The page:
Education center reflects on 50 years: Part One – ‘Before him, there was nothing’

LOUISVILLE, Tenn – The Air National Guard’s I.G. Brown Training and Education Center celebrates its 50th anniversary this year.

In honor of a half-century of learning, this feature series highlights TEC, from its first classes in a World War II-era aircraft hangar to the present day.

What does it take to put an education center together? Part One looks back at 1968 to 1978.
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Flag’s up for Airman Leadership School

Staff Sgt. Mary Pelletier led the morning reveille today, August 22, for Airman Leadership School, Class 17-9, at the Chief Master Sergeant Paul H. Lankford Enlisted Professional Military Education Center at McGhee Tyson Air National Guard Base in East Tennessee. One hundred and eighteen fellow students backed her up, as well as the commander, commandant, instructors, and staff.

“SQUADRON, ATTEN HUT!” said Pelletier, calling the formation to attention before the raising of the flag.

It is a recurring Tuesday ceremony when EPME classes are in session. The formation also recites The Airman’s Creed.

EPME students in ALS and NCO academy begin leading reveille and retreat after some practice sessions.

Sergeant Pelletier and the others in ALS are at the I.G. Brown Training and Education Center campus for the five-week school, which prepares them to serve as front-line supervisors.

The campus is the U.S. Air Force’s largest and longest continuously running EPME center, which began NCO academy classes during the summer of 1968.

Airport name honors Guard general’s son, who enlisted into Great War 100 years ago

(Image: A Curtiss H-16 patrol seaplane on a reconnaissance flight from U.S. Naval Air Station, Killingholm, England, Nov. 06, 1918. Photo courtesy Naval History and Heritage Command.)

MCGHEE TYSON AIR NATIONAL GUARD BASE, Tenn. – This July, 100 years ago, Charles McGhee Tyson, a Princeton University Graduate and a successful textile businessman in Knoxville, Tenn., enlisted as a seaman, second class, into the U.S. Naval Reserve Flying Corps. His service and sacrifice in the Great War would make him one of the area’s more memorialized service members.

Those who ever served at McGhee Tyson Air National Guard Base or flew into McGhee Tyson Airport probably know the name, but some are not aware of the man and the family behind it.

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Anchoring an officer commissioning program’s memory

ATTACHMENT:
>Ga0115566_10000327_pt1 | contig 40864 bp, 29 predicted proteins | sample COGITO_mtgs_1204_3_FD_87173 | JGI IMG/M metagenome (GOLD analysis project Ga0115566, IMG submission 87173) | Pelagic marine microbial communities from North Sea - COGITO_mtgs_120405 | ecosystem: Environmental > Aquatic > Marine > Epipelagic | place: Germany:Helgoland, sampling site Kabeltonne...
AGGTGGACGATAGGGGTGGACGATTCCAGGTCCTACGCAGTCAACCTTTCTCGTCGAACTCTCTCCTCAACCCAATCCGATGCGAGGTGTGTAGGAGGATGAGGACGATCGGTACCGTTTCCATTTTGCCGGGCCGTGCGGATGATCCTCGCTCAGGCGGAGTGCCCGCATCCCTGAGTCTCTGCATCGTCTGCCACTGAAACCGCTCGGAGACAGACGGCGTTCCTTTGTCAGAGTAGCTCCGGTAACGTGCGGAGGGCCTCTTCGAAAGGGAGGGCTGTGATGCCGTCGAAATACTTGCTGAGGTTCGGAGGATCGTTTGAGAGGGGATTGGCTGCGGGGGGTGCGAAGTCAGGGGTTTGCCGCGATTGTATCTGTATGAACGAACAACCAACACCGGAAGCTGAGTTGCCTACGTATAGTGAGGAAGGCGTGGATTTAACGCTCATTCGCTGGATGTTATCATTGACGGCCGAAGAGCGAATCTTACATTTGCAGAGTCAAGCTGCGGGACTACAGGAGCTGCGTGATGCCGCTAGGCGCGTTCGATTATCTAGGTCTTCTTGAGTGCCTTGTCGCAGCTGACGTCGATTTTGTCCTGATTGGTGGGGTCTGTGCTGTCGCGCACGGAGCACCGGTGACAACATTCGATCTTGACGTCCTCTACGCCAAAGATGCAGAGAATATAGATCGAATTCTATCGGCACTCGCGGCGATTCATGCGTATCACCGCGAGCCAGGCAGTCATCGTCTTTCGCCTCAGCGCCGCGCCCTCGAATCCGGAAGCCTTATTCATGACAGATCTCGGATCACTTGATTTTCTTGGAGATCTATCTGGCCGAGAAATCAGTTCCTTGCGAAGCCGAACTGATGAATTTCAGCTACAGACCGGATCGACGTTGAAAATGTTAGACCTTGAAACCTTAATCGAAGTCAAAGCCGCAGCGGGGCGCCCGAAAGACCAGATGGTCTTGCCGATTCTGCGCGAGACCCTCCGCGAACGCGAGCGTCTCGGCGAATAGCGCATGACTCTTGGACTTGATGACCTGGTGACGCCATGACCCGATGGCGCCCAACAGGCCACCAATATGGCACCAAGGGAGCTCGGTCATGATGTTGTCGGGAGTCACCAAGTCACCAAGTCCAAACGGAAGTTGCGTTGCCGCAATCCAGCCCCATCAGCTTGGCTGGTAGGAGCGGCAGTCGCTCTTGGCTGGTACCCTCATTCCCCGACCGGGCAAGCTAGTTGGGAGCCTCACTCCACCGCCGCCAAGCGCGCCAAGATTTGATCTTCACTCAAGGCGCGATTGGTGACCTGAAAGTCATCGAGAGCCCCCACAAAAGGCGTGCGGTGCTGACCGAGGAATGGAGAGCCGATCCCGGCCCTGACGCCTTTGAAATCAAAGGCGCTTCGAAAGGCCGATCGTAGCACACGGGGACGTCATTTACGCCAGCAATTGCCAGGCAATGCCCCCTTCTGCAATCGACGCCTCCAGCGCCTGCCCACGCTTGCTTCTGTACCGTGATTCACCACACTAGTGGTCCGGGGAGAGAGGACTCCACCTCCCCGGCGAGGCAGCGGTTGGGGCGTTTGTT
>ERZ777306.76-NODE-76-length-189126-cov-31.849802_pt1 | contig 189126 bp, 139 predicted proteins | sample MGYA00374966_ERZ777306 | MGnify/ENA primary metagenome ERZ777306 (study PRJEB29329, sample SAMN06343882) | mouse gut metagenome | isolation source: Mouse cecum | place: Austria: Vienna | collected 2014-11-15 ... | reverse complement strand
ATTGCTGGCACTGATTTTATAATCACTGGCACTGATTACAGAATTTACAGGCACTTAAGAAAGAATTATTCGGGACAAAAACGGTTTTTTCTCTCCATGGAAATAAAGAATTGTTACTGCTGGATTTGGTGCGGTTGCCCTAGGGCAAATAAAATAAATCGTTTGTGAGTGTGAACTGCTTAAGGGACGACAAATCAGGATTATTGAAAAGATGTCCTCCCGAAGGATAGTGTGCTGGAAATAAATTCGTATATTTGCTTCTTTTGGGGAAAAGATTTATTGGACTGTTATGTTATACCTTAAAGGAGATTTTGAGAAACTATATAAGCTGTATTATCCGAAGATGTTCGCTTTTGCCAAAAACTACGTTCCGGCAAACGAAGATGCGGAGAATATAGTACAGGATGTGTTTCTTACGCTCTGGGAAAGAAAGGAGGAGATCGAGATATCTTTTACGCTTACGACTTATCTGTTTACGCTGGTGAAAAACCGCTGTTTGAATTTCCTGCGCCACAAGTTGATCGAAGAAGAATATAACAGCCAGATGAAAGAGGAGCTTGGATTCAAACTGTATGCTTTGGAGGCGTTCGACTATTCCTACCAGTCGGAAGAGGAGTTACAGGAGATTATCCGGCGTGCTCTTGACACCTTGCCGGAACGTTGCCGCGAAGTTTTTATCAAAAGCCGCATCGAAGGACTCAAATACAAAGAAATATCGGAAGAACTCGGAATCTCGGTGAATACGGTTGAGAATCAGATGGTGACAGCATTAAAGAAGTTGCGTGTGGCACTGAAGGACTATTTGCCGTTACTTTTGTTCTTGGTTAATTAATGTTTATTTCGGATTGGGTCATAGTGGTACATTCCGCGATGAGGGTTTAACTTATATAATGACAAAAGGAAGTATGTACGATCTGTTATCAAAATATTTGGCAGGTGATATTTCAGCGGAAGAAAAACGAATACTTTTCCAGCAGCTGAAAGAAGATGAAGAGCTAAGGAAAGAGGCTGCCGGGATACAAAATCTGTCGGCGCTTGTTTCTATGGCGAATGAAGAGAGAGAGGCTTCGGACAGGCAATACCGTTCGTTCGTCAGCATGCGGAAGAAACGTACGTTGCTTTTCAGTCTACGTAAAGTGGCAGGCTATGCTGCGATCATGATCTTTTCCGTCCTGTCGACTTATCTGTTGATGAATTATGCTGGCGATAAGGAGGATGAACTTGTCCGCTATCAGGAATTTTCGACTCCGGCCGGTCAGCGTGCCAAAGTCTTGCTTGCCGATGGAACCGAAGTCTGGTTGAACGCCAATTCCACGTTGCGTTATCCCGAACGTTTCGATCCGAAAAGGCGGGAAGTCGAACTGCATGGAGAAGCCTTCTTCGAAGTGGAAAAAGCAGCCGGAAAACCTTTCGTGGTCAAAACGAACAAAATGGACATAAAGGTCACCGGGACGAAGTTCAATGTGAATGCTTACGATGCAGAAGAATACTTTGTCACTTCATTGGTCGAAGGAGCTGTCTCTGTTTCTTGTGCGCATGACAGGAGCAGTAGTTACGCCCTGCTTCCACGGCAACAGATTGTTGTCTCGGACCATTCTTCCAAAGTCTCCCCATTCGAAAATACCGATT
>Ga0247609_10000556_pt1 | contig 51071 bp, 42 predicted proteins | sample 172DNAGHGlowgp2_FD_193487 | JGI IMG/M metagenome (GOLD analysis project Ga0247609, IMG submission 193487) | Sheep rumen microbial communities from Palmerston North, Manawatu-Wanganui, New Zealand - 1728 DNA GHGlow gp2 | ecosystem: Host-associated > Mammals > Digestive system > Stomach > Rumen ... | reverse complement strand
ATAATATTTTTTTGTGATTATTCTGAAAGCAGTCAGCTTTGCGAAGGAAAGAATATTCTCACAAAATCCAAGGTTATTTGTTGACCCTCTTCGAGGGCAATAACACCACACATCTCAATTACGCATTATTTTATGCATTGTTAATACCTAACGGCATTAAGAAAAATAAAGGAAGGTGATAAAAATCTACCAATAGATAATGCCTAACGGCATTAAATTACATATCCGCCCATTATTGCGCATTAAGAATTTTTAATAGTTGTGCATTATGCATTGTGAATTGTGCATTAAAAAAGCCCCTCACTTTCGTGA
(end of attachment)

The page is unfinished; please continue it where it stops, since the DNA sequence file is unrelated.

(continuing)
Stored for nearly three years, the relocation of the I.G. Brown Training and Education Center’s Drosendahl Memorial this month to the running track provides a weathered reminder of the Air National Guard’s Academy of Military Science officer commissioning program that’s no longer on campus.

Without this gray granite stone, without the seven inscribed AMS graduate names of those alumni who died serving the nation, without some other traces, only a few staff would recall TEC once having officer candidates, said the Deputy Commander, Lt. Col. David Meece.

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Faculty’s formation

Faculty and staff assigned to the Air National Guard’s I.G. Brown Training and Education Center in East Tennessee formed ranks during a retreat ceremony with others at the Class 17-4 NCO Academy graduation May 16, 2017.

Military retreat ceremonies pay respect to the Flag when it is lowered at the end of a duty day and can include group formation, bugle call, salute and flag folding, among other traditions. TEC service members recite the Airman’s Creed at the end of their flag ceremonies.

TEC includes the Air Force’s largest enlisted professional military education center, which educates thousands of active duty, National Guard, Reserve Command and international students every year.

Air National Guard chief inspired by mother

Chief Master Sgt. Paula C. Shawhan is not the type of woman to wait idly for her stars to align.

Two months out of high school, Shawhan decided to follow her mother’s military success and enlist in the Air Force Reserve. Now she’s forged 22-years’ service as a medical technician but broadened herself beyond stereotypes as well as with the Air National Guard.

“No women should ever say, ‘I can’t do that because I’m a woman,’” said Shawhan. “I take my experiences, and I find a way to apply them. That’s one of the great things someone can do for themselves and for the Air Force – don’t get pigeonholed.”

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Families, readiness groups overcome historical challenges

By Staff Sgt. Mike R. Smith, Guard Times Staff

LATHAM, N.Y. – Because she receives calls from family members missing their husbands, wives, moms, and dads, Beverly Keating, the main contact for families of the Stratton Air National Guard Base in Scotia, feels it’s extremely important to have a communication bridge between the military and civilian worlds.

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